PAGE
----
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Cynus

A quick observation about rereading your own work.

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I recently received feedback on a short story I wrote which indicated I used the word "that" a bit too often and unnecessarily. I honestly had no idea what the reader was referring to, because I hadn't noticed it while I was writing it, but it was then that I realized that I rarely read my own work. I simply write it, send it to my editors, and then go back through on the spots that they had issues with. I never go back and read my own work before submitting it.

And so, with this new realization in hand I set out to read the story we were talking about, and sure enough, I could tell almost immediately what he was talking about. I did use "that" frivolously, and I noticed several other problems as well, such as my comma usage.

I don't know why I've never thought of it before, but I'm going to start rereading my work before I submit it. If I want to strive for perfection, I need to take responsibility for my words, instead of thrusting it all upon the shoulders of my editors.

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I use the word 'then' too frequently. It's easy not to -- just leave it out and it rarely makes a difference.

If I try to read my work after I've made all the changes my editors point out to me, while putting up with the snickers as well, I find I don't catch much because I know it too well. I know what's meant to be there, and I read that instead of what's actually there.

If I had the patience to wait several months before posting, I'd find everything that's wrong, but who has that kind of patience? I certainly don't.

If this works for you, my hat is off to you. I wish it would work for me. If I go back and read a story a year after I posted it, thinking I'd finally produced an error-free one, I find mistakes. Almost always. Bother!

C

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If this works for you, my hat is off to you. I wish it would work for me. If I go back and read a story a year after I posted it, thinking I'd finally produced an error-free one, I find mistakes. Almost always. Bother!

C

It's entirely possible that the reason why it worked for me was because I knew what I was looking for. Maybe it doesn't work for me, but I'm going to try it anyway.

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If I had the patience to wait several months before posting, I'd find everything that's wrong, but who has that kind of patience? I certainly don't.

...If I go back and read a story a year after I posted it, thinking I'd finally produced an error-free one, I find mistakes. Almost always. Bother!

My experience is the same as Cole's. After a week, a month, a year, two years. etc. etc. of posting a story, if I go back I often find little (and sometimes not so little) things that need to be changed. I guess that's why professional writers have publishers that have a staff of highly paid editors that know how to find all those little and not so little things before publication. We're acting as our own follow-on "staff" of editors and it happens after posting. Double bother!!!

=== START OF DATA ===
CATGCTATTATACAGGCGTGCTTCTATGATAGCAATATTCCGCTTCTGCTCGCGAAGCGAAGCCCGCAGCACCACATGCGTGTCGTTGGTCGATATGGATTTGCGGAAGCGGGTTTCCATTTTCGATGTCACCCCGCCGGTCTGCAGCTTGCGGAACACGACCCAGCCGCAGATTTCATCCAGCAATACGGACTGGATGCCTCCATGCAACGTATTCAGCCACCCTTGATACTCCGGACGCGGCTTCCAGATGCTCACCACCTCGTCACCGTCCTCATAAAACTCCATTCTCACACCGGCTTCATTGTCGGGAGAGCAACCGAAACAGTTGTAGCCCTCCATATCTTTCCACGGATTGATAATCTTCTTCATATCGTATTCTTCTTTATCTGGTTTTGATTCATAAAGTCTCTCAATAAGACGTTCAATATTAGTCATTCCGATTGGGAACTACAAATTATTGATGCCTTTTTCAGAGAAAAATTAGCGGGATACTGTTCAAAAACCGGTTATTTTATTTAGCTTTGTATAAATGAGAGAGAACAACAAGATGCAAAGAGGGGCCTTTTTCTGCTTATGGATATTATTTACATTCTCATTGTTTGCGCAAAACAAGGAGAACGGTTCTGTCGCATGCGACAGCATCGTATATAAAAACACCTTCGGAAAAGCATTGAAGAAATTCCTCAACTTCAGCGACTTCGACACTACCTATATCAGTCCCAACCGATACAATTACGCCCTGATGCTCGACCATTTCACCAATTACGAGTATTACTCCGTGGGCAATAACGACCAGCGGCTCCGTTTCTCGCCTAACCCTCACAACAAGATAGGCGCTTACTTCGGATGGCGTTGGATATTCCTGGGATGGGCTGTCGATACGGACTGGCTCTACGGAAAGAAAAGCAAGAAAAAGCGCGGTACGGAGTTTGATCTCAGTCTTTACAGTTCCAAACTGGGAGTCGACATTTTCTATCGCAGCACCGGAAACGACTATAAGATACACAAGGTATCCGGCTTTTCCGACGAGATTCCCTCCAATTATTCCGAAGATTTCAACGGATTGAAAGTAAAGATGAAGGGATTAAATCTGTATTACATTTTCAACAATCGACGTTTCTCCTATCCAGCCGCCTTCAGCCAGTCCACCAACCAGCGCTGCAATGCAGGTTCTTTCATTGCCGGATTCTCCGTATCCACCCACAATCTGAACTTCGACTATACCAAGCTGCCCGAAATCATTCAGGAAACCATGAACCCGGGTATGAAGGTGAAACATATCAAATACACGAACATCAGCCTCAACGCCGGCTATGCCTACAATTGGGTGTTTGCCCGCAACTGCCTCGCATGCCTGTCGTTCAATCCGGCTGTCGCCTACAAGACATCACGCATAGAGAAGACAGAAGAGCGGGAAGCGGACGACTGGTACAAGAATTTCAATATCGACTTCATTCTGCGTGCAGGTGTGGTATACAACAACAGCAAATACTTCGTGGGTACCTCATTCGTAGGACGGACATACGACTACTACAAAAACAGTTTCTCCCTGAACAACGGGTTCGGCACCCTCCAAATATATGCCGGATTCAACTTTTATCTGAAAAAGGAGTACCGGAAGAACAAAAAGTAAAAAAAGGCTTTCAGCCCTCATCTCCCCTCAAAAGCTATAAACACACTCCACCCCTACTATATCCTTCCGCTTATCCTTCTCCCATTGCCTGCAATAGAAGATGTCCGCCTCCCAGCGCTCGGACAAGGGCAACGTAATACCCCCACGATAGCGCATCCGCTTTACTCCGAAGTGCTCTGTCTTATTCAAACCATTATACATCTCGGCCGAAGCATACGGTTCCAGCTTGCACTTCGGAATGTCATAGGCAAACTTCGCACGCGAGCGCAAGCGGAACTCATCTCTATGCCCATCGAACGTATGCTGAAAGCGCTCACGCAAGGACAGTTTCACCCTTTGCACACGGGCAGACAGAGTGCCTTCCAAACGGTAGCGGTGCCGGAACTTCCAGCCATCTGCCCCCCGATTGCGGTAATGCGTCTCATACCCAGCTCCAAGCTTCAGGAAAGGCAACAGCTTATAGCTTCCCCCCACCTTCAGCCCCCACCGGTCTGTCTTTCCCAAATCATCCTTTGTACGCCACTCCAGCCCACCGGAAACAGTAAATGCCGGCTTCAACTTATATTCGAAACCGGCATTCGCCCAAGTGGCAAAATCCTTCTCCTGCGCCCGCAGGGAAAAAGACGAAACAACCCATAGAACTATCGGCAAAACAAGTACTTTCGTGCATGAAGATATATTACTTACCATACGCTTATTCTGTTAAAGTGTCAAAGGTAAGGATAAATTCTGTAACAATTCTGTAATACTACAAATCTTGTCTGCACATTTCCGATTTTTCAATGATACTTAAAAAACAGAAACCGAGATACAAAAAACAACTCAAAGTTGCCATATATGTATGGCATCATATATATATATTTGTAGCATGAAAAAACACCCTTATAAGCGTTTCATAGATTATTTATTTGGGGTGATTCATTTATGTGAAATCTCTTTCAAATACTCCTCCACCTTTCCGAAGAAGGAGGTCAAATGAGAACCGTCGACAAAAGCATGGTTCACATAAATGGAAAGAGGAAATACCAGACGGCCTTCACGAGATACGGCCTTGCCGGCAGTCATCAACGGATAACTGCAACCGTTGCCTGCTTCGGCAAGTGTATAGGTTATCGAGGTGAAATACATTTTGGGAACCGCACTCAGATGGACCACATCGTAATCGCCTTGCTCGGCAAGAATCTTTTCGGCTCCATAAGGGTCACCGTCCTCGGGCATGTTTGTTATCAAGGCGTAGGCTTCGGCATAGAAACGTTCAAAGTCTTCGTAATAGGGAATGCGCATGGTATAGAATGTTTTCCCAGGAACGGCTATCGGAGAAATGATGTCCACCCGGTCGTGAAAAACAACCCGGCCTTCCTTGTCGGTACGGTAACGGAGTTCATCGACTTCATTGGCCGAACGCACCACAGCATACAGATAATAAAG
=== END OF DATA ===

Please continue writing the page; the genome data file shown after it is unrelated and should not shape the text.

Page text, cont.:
Colin :icon_geek:

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I'm fully in support of Cynus on this one. Rereading, even after a single night's worth of sleep, of all draft stages is my embedded habit, and I catch a lot of error. After all, what is a redraft but an attempt to fix the previous draft? Another pair of eyes is a big help, too, once the work gets beyond the rough-out stage and begins to show signs of completion. One of my own biggest problems, laughably, is changing the names of characters in mid-story without being aware. Only once have I had to ask Dude to correct that after posting, and my embarrassment over it still lingers.

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I didn't mean to suggest that I don't edit my own stuff. I certainly to. Constantly, in fact. I've probably edited a story ten times before posting it. I do it while in the writing process, frequently starting at the beginning and reading through to the place I'm at with the writing. But, I was talking about one grand final edit when the work has just been completed. By that point, I'm afraid I often find the thing a little boring because I've read it over so often, and it's very hard to focus on every word, as you must for a thorough edit. That's the edit that I say doesn't work well for me.

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I frequently find myself adding the word that to make the sentence easier to read. I don't use it a lot when I write, so have to add it later.

You're right, it usually isn't needed. But often without it a sentence is less clear. I'm a big proponent of clarity.

C

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I think you can often detect repeated words and phrases in your own work if you read it out loud at some point. This often exposes stilted dialogue, weird turns of phrases, and otherwise clunky description that could be said in a better way.